Over the past year, or so, I’ve been thinking about how we educate our young people in music.
Regular readers of my blog will be aware of my views on some aspects of this that I consider negligible in worth: aural tests in ABRSM exams, the Kodaly method and other similar academic delusions. But the topic that I want to talk about today is ‘music appreciation’.
“Tarot Laaaaady” – sang Ronnie James Dio on Rainbow’s ‘Rising’ album, circa 1976. What? Never heard of him? Well, he’s the guy what invented the ‘horns’ sign that all you young people use nowadays 🙂 and he should know, right? The wee vocal powerhouse had no doubt met many a ‘Tarot Woman’ on his travels through the world of hard rock. You know the type… long, flowing hair, bangles, beads, maybe a head scarf, a flouncy Stevie Nicks-type dress etc.
But I’d like to introduce you to a new breed of Tarot enthusiast… the Tarot ‘Man’.
I have a new album out this year. It’s called ‘Metaphysical Attractions’ and it’s turning out to be my favourite John Irvine Band album yet.
It’s taken me five years to get this one near completion. Mainly because I decided to write a sci-fi book trilogy after the completion of ‘Next Stop’ in 2013. But it has gradually come together.
It’s amazing how that happens; how the brain takes it’s own sweet time making the decisions (or at least mine does) that put things together.
You’ll know from my other blogs on music education that I’m of the opinion that a lot of what is being examined in our young musicians (and mature ones, taking the dreaded graded exam journey) is outdated and irrelevent. The system has remained much the same for over 80 years, and shows no signs of changing anytime soon. Most exam systems we know have been changed several times of the years, so why have music exams (and I’m looking at you ABRSM) staunchly remained the same all of this time?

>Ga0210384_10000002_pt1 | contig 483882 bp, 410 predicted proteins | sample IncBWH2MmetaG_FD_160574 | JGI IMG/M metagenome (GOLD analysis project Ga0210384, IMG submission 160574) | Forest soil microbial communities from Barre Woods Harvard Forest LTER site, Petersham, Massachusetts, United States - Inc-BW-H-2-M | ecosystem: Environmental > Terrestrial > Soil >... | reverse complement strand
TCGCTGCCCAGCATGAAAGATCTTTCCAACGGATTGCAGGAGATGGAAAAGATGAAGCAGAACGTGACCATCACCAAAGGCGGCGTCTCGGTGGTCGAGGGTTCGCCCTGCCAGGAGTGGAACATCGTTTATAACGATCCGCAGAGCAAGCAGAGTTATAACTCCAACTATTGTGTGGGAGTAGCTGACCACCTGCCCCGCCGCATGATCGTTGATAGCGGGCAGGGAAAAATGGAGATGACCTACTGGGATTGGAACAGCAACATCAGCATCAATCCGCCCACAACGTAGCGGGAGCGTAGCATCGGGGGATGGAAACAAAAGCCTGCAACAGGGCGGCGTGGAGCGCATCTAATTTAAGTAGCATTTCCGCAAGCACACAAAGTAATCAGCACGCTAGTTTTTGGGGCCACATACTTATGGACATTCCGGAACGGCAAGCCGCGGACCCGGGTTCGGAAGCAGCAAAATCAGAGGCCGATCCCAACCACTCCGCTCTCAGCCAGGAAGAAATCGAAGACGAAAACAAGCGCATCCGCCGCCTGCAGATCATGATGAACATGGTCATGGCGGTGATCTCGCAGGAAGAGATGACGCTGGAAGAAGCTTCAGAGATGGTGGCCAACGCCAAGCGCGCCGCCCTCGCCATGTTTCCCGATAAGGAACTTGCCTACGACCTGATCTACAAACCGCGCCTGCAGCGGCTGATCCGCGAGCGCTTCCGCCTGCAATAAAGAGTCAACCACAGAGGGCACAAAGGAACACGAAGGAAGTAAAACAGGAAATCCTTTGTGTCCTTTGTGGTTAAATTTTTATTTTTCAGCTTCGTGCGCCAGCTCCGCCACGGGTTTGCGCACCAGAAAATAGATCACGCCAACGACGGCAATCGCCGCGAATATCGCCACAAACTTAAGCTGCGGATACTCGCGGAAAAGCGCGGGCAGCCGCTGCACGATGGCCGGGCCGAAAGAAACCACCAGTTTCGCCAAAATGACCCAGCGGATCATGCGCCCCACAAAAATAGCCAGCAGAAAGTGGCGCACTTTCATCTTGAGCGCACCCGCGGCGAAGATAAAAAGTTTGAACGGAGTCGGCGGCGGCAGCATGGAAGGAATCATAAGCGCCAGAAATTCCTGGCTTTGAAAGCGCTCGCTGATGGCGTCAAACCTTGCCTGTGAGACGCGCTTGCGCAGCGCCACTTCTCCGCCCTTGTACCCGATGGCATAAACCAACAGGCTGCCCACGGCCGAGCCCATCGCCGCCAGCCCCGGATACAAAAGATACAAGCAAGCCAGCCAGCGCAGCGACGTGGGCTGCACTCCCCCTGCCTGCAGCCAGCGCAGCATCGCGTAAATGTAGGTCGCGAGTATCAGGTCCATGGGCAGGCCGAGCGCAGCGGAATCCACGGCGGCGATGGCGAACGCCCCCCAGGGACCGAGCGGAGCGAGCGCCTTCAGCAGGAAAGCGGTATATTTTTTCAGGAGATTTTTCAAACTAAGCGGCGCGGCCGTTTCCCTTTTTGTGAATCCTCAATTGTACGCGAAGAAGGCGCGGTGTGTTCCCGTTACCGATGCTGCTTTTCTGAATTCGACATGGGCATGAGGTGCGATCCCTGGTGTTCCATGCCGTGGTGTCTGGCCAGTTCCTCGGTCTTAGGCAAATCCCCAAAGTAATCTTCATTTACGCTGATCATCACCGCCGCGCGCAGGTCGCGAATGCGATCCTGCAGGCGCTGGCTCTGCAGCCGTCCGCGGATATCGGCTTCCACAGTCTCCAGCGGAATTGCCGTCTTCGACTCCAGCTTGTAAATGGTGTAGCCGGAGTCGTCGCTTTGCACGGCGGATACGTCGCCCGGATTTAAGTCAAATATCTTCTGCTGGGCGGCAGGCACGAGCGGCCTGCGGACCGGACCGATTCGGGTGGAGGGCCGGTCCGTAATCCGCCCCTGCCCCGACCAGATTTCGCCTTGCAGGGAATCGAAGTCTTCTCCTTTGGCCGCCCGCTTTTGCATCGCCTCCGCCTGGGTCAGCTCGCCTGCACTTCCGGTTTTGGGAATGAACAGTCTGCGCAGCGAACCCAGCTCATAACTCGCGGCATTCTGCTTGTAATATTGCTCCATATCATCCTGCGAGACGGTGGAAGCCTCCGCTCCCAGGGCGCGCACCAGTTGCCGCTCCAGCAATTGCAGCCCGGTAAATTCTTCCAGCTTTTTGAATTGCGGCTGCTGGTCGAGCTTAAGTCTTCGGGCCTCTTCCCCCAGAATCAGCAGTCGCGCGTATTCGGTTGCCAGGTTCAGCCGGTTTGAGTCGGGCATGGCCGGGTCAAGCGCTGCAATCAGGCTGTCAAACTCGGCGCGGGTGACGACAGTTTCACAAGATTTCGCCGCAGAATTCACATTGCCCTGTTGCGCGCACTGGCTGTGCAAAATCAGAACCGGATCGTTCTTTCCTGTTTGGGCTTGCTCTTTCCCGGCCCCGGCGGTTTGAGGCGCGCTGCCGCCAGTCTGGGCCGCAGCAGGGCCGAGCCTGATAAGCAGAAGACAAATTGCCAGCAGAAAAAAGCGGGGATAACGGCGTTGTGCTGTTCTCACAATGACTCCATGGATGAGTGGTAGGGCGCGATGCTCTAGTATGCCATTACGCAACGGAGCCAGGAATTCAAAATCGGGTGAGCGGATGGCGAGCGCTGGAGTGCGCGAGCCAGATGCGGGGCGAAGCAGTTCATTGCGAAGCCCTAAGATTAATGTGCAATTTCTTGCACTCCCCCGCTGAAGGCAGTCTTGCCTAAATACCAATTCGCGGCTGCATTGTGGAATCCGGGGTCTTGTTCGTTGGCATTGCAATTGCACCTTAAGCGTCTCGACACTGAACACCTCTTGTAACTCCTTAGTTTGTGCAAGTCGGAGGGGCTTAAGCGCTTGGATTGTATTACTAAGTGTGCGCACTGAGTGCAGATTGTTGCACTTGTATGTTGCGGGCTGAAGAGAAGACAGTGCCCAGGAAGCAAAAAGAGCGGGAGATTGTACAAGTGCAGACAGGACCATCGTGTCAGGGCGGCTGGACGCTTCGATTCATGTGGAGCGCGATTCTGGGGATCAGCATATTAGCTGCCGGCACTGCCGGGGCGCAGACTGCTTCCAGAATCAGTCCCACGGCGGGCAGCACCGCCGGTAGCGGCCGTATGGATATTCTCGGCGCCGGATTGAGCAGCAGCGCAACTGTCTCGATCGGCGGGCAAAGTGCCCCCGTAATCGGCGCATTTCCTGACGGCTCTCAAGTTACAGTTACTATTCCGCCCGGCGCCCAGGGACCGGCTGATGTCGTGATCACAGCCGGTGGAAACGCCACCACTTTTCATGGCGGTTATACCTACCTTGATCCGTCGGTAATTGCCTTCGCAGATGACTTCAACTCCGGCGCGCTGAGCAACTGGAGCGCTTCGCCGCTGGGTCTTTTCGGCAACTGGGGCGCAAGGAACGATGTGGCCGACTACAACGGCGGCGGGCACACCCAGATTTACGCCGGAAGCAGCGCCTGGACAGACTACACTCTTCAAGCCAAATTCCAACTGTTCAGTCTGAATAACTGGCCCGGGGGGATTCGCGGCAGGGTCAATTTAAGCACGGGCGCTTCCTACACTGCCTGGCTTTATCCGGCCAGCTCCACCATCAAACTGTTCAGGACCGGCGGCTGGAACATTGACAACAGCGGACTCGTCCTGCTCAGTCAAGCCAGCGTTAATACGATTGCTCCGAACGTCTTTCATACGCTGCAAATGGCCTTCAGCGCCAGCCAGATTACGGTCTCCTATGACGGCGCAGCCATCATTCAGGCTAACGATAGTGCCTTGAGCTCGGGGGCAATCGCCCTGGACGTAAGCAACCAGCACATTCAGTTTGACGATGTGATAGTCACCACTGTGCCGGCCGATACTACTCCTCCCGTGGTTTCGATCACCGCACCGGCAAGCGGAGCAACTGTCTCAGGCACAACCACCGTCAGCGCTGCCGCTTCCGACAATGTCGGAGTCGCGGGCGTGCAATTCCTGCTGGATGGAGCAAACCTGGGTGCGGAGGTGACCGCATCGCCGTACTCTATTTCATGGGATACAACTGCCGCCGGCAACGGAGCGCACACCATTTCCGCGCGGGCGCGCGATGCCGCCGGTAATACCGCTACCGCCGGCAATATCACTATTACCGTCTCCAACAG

I really try my best to avoid Shakespeare. Like the Beatles, it’s all so ingrained in our (western) culture that when you hear it you tend to switch off. But unlike the Fab Four you have to try hard to understand what’s going on. And if theatre really isn’t your thing then who has the time to revise the York notes before going to see a production? Well, this week I fell prey to this and agreed to go to a live screening of Shakespeare’s ‘Macbeth’ at the Cameo Cinema here in Edinburgh.
I often think of people who have concentrated solely on one artistic career – the writer who only writes, the musician who only plays – and wonder if they ever get a hankering for doing something different. Trying a new form or genre?
I’ve met very few people in my time who like to try their hand at a different art form than the one they normally do. Of course, having the time to do other things is hard to find.
I’ve not written a blog for a while now, so I figured that with these few days off work, becasue of the snow and whatnot, I’d knock off a quick one about a couple of my favourite musical bugbears that I hear people bandying about willy-nilly.
And here they are:
1. Music that I don’t like is ‘just a noise’.
2. Music is a ‘universal language’.
Following my post 1979: The Death Of Progressive Rock & The Jazz/Folk/Acoustic Amalgam, I began to think more about what I’d written. Was I being too hard on the Prog scene by saying it was virtually dead in 1979? Surely there was some life in it yet? But then I thought, what does the sentimental side of me say about this? It said ‘no, you were not’. And my logical side, of course, agreed.
So, a while back, I was teaching a bit of compositional theory (as you do) and I asked the students a seemingly outrageous question: “What is the purpose of the harmonic minor scale? Why is there a raised 7th in there?”
But I was not deterred and thought I’d push them even further… “OK, what about the melodic minor scale? A raised 7th AND a raised 6th.”
I’m going to open a can of worms here…
The big, wormy can of ‘music format choice’.
Yeah, sorry. But it’s something that I think about quite a lot – being a musician and also teaching a music technology class – the issue constantly raises its head, and always creates a big stink. But it’s a big stink that I quite enjoy smelling…